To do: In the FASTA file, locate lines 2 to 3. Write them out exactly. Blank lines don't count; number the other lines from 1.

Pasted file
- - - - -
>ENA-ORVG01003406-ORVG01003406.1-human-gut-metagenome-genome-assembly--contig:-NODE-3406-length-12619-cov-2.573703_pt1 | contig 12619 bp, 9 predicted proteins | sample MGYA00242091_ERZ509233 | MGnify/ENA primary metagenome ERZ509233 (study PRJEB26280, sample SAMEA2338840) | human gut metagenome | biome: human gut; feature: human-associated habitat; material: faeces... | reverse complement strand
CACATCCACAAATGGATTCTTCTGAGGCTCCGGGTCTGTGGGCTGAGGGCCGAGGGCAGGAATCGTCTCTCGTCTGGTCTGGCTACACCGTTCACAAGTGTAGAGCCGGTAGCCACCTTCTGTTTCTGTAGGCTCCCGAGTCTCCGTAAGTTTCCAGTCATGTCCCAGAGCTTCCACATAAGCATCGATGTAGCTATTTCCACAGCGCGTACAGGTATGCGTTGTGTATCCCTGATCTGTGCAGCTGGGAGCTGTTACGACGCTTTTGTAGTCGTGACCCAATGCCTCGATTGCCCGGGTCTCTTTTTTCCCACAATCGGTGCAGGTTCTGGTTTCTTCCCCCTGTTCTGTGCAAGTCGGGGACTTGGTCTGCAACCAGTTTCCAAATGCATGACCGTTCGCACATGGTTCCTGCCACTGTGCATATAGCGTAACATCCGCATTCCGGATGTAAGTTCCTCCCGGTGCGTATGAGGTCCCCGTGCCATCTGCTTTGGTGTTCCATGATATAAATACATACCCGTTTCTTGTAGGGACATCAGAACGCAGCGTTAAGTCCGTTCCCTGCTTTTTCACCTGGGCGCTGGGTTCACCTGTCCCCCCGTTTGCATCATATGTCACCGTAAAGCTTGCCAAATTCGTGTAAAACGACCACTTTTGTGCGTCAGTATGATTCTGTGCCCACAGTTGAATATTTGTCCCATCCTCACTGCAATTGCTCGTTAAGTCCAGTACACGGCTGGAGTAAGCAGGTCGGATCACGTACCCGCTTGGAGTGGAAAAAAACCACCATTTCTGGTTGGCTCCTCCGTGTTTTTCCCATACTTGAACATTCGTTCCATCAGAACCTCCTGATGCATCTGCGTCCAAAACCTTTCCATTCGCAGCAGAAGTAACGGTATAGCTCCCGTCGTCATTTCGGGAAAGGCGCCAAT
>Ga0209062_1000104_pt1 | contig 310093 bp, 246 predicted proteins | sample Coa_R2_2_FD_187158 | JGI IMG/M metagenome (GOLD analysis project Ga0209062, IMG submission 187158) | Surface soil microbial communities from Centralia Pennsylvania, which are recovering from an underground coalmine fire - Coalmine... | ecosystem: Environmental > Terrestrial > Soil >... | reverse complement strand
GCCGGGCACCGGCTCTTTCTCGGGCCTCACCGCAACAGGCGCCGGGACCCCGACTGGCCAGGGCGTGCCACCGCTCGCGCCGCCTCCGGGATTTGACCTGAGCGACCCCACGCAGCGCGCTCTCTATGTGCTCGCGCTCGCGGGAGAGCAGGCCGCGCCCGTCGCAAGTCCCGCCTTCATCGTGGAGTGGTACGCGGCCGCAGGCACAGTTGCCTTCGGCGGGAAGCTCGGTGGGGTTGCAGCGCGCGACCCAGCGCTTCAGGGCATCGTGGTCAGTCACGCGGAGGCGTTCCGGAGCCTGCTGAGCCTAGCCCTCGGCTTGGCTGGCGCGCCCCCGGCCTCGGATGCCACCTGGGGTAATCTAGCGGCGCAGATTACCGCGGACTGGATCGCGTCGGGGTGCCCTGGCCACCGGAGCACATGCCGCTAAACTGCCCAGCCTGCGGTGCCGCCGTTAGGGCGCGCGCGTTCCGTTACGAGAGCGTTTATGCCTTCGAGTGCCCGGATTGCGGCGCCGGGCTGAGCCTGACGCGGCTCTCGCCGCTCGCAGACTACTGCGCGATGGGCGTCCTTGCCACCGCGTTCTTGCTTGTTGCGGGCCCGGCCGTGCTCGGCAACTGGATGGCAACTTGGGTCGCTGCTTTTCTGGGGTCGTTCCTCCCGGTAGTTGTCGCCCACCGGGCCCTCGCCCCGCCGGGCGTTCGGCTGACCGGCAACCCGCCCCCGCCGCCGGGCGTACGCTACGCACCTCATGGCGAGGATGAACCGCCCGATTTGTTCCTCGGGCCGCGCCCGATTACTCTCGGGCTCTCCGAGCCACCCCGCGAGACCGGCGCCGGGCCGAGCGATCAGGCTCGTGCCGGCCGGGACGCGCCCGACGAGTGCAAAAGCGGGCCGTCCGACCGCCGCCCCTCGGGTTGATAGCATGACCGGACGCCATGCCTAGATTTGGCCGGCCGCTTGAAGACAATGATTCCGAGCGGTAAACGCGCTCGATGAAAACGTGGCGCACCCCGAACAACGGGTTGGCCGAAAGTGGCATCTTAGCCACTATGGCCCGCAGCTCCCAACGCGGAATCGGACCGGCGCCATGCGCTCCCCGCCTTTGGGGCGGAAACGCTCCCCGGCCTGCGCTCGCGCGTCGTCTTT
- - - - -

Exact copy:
CACATCCACAAATGGATTCTTCTGAGGCTCCGGGTCTGTGGGCTGAGGGCCGAGGGCAGGAATCGTCTCTCGTCTGGTCTGGCTACACCGTTCACAAGTGTAGAGCCGGTAGCCACCTTCTGTTTCTGTAGGCTCCCGAGTCTCCGTAAGTTTCCAGTCATGTCCCAGAGCTTCCACATAAGCATCGATGTAGCTATTTCCACAGCGCGTACAGGTATGCGTTGTGTATCCCTGATCTGTGCAGCTGGGAGCTGTTACGACGCTTTTGTAGTCGTGACCCAATGCCTCGATTGCCCGGGTCTCTTTTTTCCCACAATCGGTGCAGGTTCTGGTTTCTTCCCCCTGTTCTGTGCAAGTCGGGGACTTGGTCTGCAACCAGTTTCCAAATGCATGACCGTTCGCACATGGTTCCTGCCACTGTGCATATAGCGTAACATCCGCATTCCGGATGTAAGTTCCTCCCGGTGCGTATGAGGTCCCCGTGCCATCTGCTTTGGTGTTCCATGATATAAATACATACCCGTTTCTTGTAGGGACATCAGAACGCAGCGTTAAGTCCGTTCCCTGCTTTTTCACCTGGGCGCTGGGTTCACCTGTCCCCCCGTTTGCATCATATGTCACCGTAAAGCTTGCCAAATTCGTGTAAAACGACCACTTTTGTGCGTCAGTATGATTCTGTGCCCACAGTTGAATATTTGTCCCATCCTCACTGCAATTGCTCGTTAAGTCCAGTACACGGCTGGAGTAAGCAGGTCGGATCACGTACCCGCTTGGAGTGGAAAAAAACCACCATTTCTGGTTGGCTCCTCCGTGTTTTTCCCATACTTGAACATTCGTTCCATCAGAACCTCCTGATGCATCTGCGTCCAAAACCTTTCCATTCGCAGCAGAAGTAACGGTATAGCTCCCGTCGTCATTTCGGGAAAGGCGCCAAT
>Ga0209062_1000104_pt1 | contig 310093 bp, 246 predicted proteins | sample Coa_R2_2_FD_187158 | JGI IMG/M metagenome (GOLD analysis project Ga0209062, IMG submission 187158) | Surface soil microbial communities from Centralia Pennsylvania, which are recovering from an underground coalmine fire - Coalmine... | ecosystem: Environmental > Terrestrial > Soil >... | reverse complement strand